Searching for elk along the Shingle Mill Pathway
Backpacking with Dave Foley
I’ve never seen an elk in the wild. That seemed reason enough to visit Pigeon River Country State Forest, where 500-to-900 of these animals comprise the largest free-ranging elk herd in the Midwest. While most of the viewing is done from cars or special elk viewing stands, Cyndy, Glenn Pascoe and I were hoping for a closer encounter during our two-day backpacking hike.
Section Four Lake is one of several lakes encountered along the trail. Dave Foley photo
Driving north 90 miles from our home in Cadillac, Mich., we exit I-75 at the village of Vanderbilt and then continue east another half-dozen miles to the Shingle Mill Pathway trailhead. This is one of three trail systems that have been established in the 105,000 acre Pigeon River State Forest. The Shingle Mill Pathway offers loops of 11,10, six, 1.2 and 0.75 miles. We study the map and select the 10-mile option.
The first mile of the path leads us through a meadow next to the Pigeon River, a fast-flowing trout stream known to hold good numbers of brook, brown and rainbow trout. Looking at the riffles sliding into deeper runs, I imagine a future day when I might return wearing waders and flipping spinners into these trout havens.
Soon, the trail leads away from the river and into the forest. The thick grass and shrub ground cover gives way to a carpet of leaves and pine needles lying at the base of mature red and white pines, as well as maple and aspen whose upper branches blot out the sky, stifling plant growth in the understory. The effect is as if we were walking through a natural cathedral – dark tree trunks lining a dim interior, illuminated through a leafy stained glass-like curtain of red and yellow leaves.
Section Four Lake is one of several lakes encountered along the trail.
Hikers on the Shingle Mill Pathway get frequent looks at the Pigeon River, one of Michigan’s premiere brook trout streams. Dave Foley photo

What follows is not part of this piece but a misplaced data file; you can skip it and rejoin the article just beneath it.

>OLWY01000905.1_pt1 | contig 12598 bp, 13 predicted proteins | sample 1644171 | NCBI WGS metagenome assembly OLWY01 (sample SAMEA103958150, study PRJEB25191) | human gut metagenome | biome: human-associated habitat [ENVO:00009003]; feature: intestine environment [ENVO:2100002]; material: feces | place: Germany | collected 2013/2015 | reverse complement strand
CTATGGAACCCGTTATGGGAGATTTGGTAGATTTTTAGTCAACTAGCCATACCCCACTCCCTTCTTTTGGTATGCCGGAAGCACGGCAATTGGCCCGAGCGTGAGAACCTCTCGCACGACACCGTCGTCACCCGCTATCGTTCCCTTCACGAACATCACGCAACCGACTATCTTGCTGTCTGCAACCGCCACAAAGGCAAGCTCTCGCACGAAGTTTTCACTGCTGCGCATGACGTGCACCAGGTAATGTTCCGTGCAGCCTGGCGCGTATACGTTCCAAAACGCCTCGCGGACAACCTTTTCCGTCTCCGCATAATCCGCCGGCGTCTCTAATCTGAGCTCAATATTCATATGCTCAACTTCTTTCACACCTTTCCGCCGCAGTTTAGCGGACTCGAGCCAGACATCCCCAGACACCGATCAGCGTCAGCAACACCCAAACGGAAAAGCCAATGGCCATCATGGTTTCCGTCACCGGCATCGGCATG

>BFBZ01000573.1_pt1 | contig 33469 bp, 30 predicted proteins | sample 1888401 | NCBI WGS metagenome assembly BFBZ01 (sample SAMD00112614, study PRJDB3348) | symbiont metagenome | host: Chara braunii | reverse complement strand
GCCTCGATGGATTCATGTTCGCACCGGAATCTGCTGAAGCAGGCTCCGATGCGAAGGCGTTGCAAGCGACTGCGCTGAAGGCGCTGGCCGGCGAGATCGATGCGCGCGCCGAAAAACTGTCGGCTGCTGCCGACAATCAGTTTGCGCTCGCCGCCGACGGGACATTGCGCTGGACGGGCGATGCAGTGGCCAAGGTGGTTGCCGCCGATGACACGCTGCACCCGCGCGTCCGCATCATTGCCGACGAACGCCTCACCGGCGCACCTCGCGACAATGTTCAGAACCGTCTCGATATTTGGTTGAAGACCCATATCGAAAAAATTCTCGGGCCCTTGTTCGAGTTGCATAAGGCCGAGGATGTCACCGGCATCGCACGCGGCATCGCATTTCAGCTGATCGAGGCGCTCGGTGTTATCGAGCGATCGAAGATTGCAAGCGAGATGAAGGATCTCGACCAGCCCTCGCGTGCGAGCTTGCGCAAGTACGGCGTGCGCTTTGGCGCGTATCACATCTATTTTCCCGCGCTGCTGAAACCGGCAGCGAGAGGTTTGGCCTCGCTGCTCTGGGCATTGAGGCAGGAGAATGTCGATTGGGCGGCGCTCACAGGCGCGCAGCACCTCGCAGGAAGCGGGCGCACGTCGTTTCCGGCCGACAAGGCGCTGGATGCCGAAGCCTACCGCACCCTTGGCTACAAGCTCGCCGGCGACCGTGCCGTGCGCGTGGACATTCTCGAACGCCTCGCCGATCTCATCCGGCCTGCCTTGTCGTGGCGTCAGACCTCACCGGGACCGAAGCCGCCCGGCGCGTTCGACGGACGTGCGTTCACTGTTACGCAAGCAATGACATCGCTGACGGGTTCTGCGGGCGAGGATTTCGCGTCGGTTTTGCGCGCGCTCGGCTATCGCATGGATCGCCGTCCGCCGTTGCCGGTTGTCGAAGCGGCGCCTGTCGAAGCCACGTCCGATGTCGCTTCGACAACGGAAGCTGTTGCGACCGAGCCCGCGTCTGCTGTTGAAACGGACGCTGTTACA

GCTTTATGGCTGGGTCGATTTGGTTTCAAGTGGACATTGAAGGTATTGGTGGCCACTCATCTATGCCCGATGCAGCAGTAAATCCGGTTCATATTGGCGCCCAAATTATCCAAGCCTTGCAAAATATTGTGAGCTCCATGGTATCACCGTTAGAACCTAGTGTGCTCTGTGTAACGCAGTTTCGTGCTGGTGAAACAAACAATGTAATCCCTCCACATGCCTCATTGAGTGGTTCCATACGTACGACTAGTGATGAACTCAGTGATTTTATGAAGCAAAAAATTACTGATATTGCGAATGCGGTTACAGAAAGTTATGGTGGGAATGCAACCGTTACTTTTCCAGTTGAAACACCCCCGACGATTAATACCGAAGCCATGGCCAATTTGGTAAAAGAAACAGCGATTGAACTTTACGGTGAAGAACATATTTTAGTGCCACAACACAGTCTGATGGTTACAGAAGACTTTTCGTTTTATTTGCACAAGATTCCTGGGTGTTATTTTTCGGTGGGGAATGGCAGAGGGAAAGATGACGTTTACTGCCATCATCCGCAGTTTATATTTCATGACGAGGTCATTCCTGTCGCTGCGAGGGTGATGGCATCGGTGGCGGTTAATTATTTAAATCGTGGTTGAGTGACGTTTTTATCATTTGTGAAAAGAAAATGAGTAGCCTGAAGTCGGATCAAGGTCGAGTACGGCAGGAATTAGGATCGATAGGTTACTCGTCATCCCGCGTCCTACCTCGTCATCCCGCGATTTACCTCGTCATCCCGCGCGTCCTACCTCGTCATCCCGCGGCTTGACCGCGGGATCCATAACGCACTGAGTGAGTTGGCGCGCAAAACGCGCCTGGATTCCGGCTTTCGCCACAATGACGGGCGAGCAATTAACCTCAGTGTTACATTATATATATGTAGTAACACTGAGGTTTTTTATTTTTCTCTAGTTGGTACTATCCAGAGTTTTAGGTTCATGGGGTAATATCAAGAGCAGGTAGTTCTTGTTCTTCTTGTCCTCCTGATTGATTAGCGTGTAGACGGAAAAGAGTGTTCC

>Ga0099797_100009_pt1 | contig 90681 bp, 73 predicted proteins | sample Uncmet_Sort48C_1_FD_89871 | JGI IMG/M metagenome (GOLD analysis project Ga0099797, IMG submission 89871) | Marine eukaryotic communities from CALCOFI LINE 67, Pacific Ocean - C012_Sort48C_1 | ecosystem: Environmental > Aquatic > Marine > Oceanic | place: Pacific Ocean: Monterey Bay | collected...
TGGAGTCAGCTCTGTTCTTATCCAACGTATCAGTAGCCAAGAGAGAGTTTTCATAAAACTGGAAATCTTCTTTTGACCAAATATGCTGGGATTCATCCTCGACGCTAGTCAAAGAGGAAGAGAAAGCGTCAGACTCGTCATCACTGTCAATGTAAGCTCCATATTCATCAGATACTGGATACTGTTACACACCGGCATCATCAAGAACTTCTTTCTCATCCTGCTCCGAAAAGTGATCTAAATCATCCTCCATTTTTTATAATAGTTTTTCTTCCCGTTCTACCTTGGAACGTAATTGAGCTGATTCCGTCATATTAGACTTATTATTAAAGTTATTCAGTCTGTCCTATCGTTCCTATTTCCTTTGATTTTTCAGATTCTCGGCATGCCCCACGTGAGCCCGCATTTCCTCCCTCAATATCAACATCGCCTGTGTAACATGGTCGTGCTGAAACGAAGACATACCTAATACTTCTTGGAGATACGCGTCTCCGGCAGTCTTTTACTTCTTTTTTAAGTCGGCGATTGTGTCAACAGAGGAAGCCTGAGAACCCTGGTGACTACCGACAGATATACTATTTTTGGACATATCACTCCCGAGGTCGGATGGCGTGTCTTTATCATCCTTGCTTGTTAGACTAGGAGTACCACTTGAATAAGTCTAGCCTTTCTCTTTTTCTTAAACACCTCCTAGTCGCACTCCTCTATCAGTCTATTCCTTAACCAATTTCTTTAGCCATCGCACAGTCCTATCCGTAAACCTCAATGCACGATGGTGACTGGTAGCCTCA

Usually, on back country hikes, I spend most of my time looking at the ground immediately ahead of me, watching for tree roots, rocks, and holes or concentrate on my footing going up and down inclines. On this trip I can look around more since this pathway is mostly level, a smooth dirt trail of leaves and pine duff, free of Nature’s trip wires, as well as steep climbs or descents.
It’s the second week of October and the color is peaking. With every gust of wind through the treetops, red maple leaves break loose and glide to the ground. The aspen and poplar trees are in transition, their foliage a mixture of green and yellow. Though we’re enjoying the leafy color show, what we’d really would like to see is an elk or at least hear one. Autumn is when the elk are rutting and we’ve been told they can be heard bugling in their quest for a mate, but the air is silent, save for the occasional raucous caw of a crow. My research says that in addition to the bugling, bull elk will charge into a thicket and rush about breaking brush to intimidate would-be rivals and impress females. A squirrel sprinting through the leaves is the only commotion we encounter as move along the trail.
After walking a little over five miles, we come to Grass Lake, an aptly named body of water that appears to be equal parts water and floating vegetation. Here our map says we will find “dispersed sites,” which are openings in the trees large enough to pitch a tent and with a circle of rocks that serves as a fire pit. We make camp, cook a one-pot meal of tomato pieces and rice, build a fire, then listen and watch as it grows dark. The crackling of the popping logs in the fire and our conversation are the only sounds; no elk bugling is heard.
A stormy night filled the trail with leaves. Dave Foley photo
Shortly after nine we head to our tents. An hour later it begins to drizzle. We sleep well though in moments of wakefulness. I hear raindrops hitting the nylon overhead. Refreshed after ten hours of sleep, we emerge from our tents at seven-thirty as the first light of morning reaches our campsite. The sky is gray, but at least there’s no moisture falling as we fix breakfast and take down tents. An hour later, as we slip into our back packs and begin walking, the rain begins again.
A night of wind and rain seems to have blown off a huge amount of leaves and our path is covered with a mosaic of red, yellow and orange. Walking along a ridge, we note that poplar and aspen are waging a successful takeover of the once-dominant conifer forest. For the first time since we began the hike in the Pigeon River Valley, we’re in open land, much of it the result of a managed tree cutting program.
In the final miles, the trail drops into a lowland where we follow several hundred yards of boardwalk through a cedar forest until we once again are beside the Pigeon River. A short time later, we reach our car.
Although we frequently hike the trails along the Manistee River, or follow stretches of the North Country Trail near our home, the Shingle Mill Pathway is a more-level path, an ideal place for those seeking an easy entry into backpacking.
And then there’s the elk. You would have thought that with an estimated herd of 500-to-900, we would have seen one or least heard them bugling. I think a return trip is likely. Maybe next time I’ll be in a canoe and I’ll have my fishing rod along.